According to the “Manual for the telegraph co.” (“Handbok för Telegrafverket”) from 1933, they were using the 2-line Creed-system perforator and punch hole reader at Gothenburg Radio. The signal was then relayed to the Grimeton radio station over the telephone line.
The Creed system is a further development of the original Wheatstone system.
At the radio station, we are in the possess of a perforator and punch hole reader from those days, both seems to be for field use.
The punch hole reader used at our start-up sequence, is a “Hell” 5-line type, of a more modern style, propably introduced when Morse code was replaced by Telex/Teletype and frequency shift. For example, the radio telegram connection between Sweden (Grimeton) and New York via Tanger, was using this 5-line system however with slightly higher speed (60 Baud) than with Telex/Teletype (50 resp. 45 Baud).
Fredrik / AlexanderSAQ (with lots of assistance from Ola Hernvall)
First, we are sorry for our late reply.
Currently we have two dedicated telegraphists, keying the SAQ transmitter on transmission events.
We schedule two annual transmissions, one on Alexanderson Day, early July, and on Christmas Eve morning.
In between, we do not make any transmissions, other than occasional tests.
Let’s hope you will be able to complete your build of your transmitter in time for the coming Christmas Eve transmission.
Fredrik / AlexanderSAQ
The video clip on our website about “the multiple antenna” is, unfortunately, only available in Swedish language.
Here’s a link to information in English about the antenna:
Thanks for your message.
The air time for the Old Lady is very limited and has, so far, been dedicated to manual morse code transmissions.
It is certainly an interesting idea to combine more modern transmission technology with the over 90 year old transmitter.
We will give this a thought.
Fredrik / AlexanderSAQ
We cannot hear any sound from the transmitter set that can be connected to the keying. The transmitter set is equipped with two Bartlett Hayward flexible couplings between drive motor/gearbox and gearbox/high frequency generator. According to the RCA description of the transmitter, a special lubricant is needed to these couplings ”to absorb the chock in telegraph service”.
However, the keying is easily heard in the transmitter hall, as four huge relay-switches are operating for the speed compensation. Moreover, these relay-switches are cooled with compressed air in order to blow out arcs and cool the contact surfaces. The sound from the cooling air is very aggressive and varies with the keying, so use of ear protections is recommended.
Ola Hernvall / AlexanderSAQ
Thanks for the question.
No, the alternator load is not kept constant, the load variations are handled by the power network.
In order to keep the frequency constant at keying, additional torque is given by the drive motor at key-down to match the increased power to the antenna. The drive motor is an induction motor. The supply lines to the motor are equipped by transductors, i.e. choke coils with variable inductance, so the voltage to the drive motor can be adjusted between 1500 and 2300 V. The rotor winding of the drive motor is connected to variable liquid resistors, so the rotor resistance can be varied over a wide range. At key-down the inductance of the transductors is reduced and also the rotor resistance is reduced, both measures contributing to increased torque. The additional torque can easily be adjusted by the liquid resistors to match the increased load. A German radio amateur has analyzed the frequency variation at keying and found it to be within +- 10 Hz.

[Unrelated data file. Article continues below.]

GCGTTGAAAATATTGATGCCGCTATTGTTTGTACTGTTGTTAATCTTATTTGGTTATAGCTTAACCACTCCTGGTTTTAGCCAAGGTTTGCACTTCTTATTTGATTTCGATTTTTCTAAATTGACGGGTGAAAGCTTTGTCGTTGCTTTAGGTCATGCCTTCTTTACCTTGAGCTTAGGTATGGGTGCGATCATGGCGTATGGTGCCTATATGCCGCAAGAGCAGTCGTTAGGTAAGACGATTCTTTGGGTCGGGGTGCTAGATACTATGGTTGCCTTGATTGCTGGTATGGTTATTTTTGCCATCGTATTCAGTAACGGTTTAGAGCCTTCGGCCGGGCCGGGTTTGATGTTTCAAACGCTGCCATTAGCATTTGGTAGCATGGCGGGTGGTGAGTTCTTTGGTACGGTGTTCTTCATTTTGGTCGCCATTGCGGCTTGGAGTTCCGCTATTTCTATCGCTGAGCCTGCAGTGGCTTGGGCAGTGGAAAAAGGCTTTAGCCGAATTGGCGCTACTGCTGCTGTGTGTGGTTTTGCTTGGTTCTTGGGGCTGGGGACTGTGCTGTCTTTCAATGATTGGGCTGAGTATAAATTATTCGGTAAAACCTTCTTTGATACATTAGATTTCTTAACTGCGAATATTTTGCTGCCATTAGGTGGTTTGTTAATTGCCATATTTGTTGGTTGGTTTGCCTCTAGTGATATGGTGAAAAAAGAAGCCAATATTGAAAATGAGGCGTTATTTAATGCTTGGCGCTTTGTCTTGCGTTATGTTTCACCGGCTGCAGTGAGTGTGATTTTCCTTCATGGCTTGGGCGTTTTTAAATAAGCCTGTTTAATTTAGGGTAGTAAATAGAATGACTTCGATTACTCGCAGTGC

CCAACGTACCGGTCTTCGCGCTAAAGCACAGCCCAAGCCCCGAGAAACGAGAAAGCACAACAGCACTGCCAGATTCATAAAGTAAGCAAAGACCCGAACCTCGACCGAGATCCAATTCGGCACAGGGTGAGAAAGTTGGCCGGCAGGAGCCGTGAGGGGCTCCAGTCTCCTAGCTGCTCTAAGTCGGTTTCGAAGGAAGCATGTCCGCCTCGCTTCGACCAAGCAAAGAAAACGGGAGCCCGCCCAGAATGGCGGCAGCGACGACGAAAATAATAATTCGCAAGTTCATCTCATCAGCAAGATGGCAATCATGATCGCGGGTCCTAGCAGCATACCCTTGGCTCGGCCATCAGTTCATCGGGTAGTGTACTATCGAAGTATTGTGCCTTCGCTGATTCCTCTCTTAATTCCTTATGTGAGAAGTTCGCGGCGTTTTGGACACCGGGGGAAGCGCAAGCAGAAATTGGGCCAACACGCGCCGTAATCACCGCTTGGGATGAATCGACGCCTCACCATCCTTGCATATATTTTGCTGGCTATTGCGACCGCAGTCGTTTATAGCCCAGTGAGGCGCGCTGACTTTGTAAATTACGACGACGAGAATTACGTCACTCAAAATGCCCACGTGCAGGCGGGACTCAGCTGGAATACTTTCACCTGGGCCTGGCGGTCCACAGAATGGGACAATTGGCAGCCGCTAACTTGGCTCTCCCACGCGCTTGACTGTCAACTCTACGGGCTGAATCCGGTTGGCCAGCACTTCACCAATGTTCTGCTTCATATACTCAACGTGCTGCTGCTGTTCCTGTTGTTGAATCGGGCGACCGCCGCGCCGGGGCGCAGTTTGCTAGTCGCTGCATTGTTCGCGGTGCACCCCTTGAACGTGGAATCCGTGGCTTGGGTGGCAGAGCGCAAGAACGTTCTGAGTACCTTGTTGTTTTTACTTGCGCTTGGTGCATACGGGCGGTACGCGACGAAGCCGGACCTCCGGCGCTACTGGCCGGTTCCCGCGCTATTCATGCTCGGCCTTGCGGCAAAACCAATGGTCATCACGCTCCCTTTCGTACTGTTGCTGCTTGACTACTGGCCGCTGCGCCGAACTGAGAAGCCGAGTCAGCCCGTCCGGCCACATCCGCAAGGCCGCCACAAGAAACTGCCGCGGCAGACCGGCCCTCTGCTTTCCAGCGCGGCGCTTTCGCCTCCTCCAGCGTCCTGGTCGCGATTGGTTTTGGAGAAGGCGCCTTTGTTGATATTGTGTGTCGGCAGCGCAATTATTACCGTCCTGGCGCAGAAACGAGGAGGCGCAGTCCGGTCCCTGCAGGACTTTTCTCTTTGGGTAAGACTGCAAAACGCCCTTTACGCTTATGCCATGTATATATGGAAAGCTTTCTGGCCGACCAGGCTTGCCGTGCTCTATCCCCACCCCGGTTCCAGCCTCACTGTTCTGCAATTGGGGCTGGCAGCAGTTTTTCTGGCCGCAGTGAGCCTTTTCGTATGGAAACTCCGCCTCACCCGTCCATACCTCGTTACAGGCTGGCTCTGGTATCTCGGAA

Ola Hernvall /AlexanderSAQ
Yes, this is correct. Unfortunately, on this year ‘s Alexanderson Day, we are unable to air any transmission, due to maintenance. There will be start-ups of the Alexanderson alternator which can be monitored live on our YouTube channel. See more information on https://www.alexander.n.se
We are looking forward to hearing your stories, how you spent Christmas Eve morning, listening to SAQ.
Please write a short story to email@example.com and let us know how it was.
Bonus for attached pictures 😉
//Fredrik – AlexanderSAQ
P.S. Don’t forget to see the live video stream of the transmisson on https://www.alexander.n.se
We are happy to hear that you will come and visit the World Heritage Grimeton Radio Station this summer.
A fantastic site to visit. Our summer transmission schedule, looks like this:
– July 3rd (Sunday): Alexanderson Day. A full day event (detailed schedule will be posted on our web site about 4 weeks prior to the event) with many activities in and around the station. Display of the Alexanderson alternator by people who worked at the station when it was in operation. There will also be two occations (morning & afternoon) of startup and transmission of a message over the antenna that day. A great event!
Thanks for the nice tip – this is a great idea!
However we do not always know the exact date and time for the next transmission until shortly before the planned date, due to the fact that we don’t have regular access to the antenna. Access is granted but never guaranteed only weeks before a planned transmission.
But we would like to improve our communication with all listeners, so a count down clock on our website some weeks before a planned transmission is definitely something we will try!
Yes, today we got access to the antenna and started the transmitter at around 14:00 UTC for some testing to make sure everything is working OK for tomorrow.
The test was successful so everything is looking good for tomorrow’s transmission.
We are exited to hear about your efforts to receive SAQ far away in California and we will do our very best to get the signals over to you.
Don’t miss the live video broadcast of the SAQ transmission, here on alexander.n.se.